Mr Bennet

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Mr. and Mrs. Bennet by Hugh Thomson, 1894

Mr. Bennet is the father of Elizabeth Bennet, the protagonist of the novel Pride and Prejudice, a work of the author Jane Austen. He is married to Mrs. Bennet, the daughter of a Meryton attorney.[1] Together the couple has five daughters: Jane, Elizabeth, Mary, Kitty and Lydia Bennet. None of the daughters are married at the beginning of the novel, much to Mrs Bennet's dismay.

From his estate at Longbourn he derives an annual income of £2,000, which is a respectable income for a gentleman, but certainly not comparable to Mr Darcy's annual income of £10,000.[1] Because Mr Bennet has no male heir, the estate is entailed upon the next closest male relative, Mr. Collins. Emily Auerbach criticises Mr Bennet for ignoring the fate of his daughters, and suggests that he possesses "too little sense of duty or responsibility".[2]

Relationship with wife[edit]

Elizabeth suggests an explanation for the discontent in her father and mother's marriage:

Her father, captivated by youth and beauty, and that appearance of good humour which youth and beauty generally give, had married a woman whose weak understanding and illiberal mind had very early in their marriage put an end to all real affection for her. [...] But Mr. Bennet was not of a disposition to seek comfort for the disappointment which his own imprudence had brought on, in any of those pleasures which too often console the unfortunate for their folly of their vice. He was fond of the country and of books; and from these tastes had arisen his principal enjoyments.[3]

The quotation indicates the reasons for the apathy Mr. Bennet repeatedly exhibits towards his daughters' marital status. This position is a major point of friction between Mr. and Mrs. Bennet, for Mrs. Bennet is constantly fretting about potential suitors for her five single daughters.

Relationship with Elizabeth[edit]

From the beginning of the text, it is very apparent that Elizabeth is her father's favourite daughter. The two have a close "sarcastic" bond, which is apparent to everyone in the family. Mrs. Bennet, in one of her many quasi-hysterical moments, turns on her husband and exclaims: "I desire you will do no such thing. Lizzy is not a bit better than the others; and I am sure she is not half so handsome as Jane, nor half so good humoured as Lydia. But you are always giving her the preference".[4] To which he replies "They have none of them much to recommend them...they are all silly and ignorant like other girls; but Lizzy has something more of quickness than her sisters".[5]

Despite the fact that his daughter must marry in order to be able to continue living the life of a lady, Mr. Bennet appears, for the most part, unconcerned. After Elizabeth rejects Mr. Collins' marriage proposal, Mrs. Bennet is beside herself and proclaims that she shall "never see [Elizabeth] again".[6] Yet her father, without even pausing to ask Elizabeth her reasons for not wanting to marry Mr. Collins, who would have been able to provide for her, sarcastically declares "An unhappy alternative is before you, Elizabeth. From this day you must be a stranger to one of your parents. -- Your mother will never see you again if you do not marry Mr. Collins, and I will never see you again if you do."[6]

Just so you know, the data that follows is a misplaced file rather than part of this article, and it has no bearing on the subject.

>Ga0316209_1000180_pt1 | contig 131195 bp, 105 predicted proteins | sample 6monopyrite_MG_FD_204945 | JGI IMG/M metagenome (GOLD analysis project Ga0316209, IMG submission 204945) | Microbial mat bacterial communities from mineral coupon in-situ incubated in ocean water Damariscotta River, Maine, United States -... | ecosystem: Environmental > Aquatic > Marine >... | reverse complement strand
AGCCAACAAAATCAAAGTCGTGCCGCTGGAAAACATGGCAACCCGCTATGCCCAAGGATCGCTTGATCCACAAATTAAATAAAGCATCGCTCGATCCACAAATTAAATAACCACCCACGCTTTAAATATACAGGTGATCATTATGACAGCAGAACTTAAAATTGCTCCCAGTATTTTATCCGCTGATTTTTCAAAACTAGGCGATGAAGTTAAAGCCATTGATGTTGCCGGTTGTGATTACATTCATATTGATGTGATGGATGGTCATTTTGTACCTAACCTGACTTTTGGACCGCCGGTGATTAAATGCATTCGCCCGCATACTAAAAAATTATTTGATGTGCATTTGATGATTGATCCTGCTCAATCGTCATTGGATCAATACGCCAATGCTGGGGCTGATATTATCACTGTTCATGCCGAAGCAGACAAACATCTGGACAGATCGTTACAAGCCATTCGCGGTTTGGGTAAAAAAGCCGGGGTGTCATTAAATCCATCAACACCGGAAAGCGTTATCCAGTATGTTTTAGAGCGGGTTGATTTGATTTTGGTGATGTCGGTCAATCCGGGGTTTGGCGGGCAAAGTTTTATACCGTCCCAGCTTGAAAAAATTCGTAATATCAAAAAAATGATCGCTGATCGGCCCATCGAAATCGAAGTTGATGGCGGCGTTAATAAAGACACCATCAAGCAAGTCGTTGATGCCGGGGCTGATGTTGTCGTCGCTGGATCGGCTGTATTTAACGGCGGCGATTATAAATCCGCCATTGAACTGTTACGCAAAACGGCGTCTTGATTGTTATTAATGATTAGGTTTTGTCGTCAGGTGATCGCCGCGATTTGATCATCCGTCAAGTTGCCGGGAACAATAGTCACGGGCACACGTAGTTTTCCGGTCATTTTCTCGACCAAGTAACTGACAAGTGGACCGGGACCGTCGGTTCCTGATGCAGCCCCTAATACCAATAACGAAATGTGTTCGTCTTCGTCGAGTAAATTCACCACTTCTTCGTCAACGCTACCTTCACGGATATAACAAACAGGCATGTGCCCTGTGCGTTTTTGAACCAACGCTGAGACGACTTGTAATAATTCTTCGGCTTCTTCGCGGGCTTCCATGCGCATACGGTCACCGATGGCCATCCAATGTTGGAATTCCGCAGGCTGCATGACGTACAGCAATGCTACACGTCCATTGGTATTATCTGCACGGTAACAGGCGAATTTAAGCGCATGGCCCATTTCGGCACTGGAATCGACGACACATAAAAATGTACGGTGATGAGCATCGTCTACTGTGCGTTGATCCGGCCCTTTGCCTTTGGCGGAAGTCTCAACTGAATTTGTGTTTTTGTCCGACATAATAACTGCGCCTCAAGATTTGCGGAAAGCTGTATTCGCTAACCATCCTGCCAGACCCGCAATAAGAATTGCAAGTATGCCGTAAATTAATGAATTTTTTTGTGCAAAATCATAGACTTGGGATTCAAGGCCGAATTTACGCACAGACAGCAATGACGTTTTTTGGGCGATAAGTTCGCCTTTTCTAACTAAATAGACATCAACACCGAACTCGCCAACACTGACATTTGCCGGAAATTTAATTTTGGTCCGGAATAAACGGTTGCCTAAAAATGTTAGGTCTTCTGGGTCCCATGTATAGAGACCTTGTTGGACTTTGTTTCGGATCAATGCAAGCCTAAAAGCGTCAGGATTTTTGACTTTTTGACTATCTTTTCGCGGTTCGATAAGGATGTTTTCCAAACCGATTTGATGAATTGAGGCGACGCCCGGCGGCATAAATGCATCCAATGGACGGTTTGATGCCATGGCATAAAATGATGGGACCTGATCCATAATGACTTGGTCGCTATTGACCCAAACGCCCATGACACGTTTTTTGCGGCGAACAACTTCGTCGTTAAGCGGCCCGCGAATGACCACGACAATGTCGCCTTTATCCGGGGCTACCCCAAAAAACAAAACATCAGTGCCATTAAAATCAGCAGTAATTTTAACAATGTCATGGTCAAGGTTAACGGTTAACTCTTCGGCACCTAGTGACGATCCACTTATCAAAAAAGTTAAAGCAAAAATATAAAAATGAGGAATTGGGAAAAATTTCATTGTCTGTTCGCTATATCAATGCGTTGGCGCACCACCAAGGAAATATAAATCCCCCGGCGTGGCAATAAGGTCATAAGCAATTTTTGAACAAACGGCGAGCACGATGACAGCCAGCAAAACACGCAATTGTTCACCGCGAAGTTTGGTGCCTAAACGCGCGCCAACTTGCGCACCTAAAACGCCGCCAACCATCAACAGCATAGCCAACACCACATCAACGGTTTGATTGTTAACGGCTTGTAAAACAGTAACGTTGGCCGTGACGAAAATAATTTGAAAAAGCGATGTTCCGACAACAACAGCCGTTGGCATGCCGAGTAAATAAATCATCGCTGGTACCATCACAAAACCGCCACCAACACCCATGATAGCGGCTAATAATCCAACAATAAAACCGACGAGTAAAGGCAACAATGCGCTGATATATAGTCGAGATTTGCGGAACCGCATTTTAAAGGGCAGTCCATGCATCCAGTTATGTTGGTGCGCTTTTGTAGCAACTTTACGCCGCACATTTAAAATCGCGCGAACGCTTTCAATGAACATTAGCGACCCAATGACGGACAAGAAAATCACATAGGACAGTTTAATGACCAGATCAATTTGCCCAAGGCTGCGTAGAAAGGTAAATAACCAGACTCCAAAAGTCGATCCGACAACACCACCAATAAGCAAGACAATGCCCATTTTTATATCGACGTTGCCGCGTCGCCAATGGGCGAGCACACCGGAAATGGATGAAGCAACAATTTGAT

Economic shortcomings[edit]

Though Mr. Bennet appears to be an agreeable character, for he does not become involved with Mrs. Bennet's plans, he does have shortcomings which have a real possibility of affecting his wife and daughters' futures. Early in his marriage, his view was that "economy was... perfectly useless".[7] Instead of saving for the future interests of his family, he elected to spend his entire income. This choice was supported by his wife, who "had no turn for economy".[8]

This lack of economic foresight did not bother Mr. Bennet because he assumed his wife would eventually bear him a son, who would join him to cut off the entail and secure the financial future of the rest of his family.[8] Since a son was never born, his wife was at risk of impoverishment should he predecease her, and he had no resources to attract suitors for his daughters by means of sizable dowries.


  1. ^ a b Baker, William. "Critical Companion to Jane Austen: A Literary Reference to Her Life and Work". Facts on File, 2008, p.407.
  2. ^ Auerbach, Emily (2006). Searching for Jane Austen. Madison, Wis.: Univ. of Wisconsin Press. p. 152. ISBN 9780299201845. 
  3. ^ Austen, Jane. "Pride and Prejudice". Broadview Press: Orchard Park, 2002, p.250.
  4. ^ Austen, Jane. "Pride and Prejudice". Broadview Press: Orchard Park, 2002, p.44.
  5. ^ Austen, Jane. "Pride and Prejudice". Broadview Press: Orchard Park, 2002, p.45.
  6. ^ a b Austen, Jane. "Pride and Prejudice". Broadview Press: Orchard Park, 2002, p.142.
  7. ^ Austen, Jane. "Pride and Prejudice". Broadview Press: Orchard Park, 2002, p.314.
  8. ^ a b Austen, Jane. "Pride and Prejudice". Broadview Press: Orchard Park, 2002, p.315.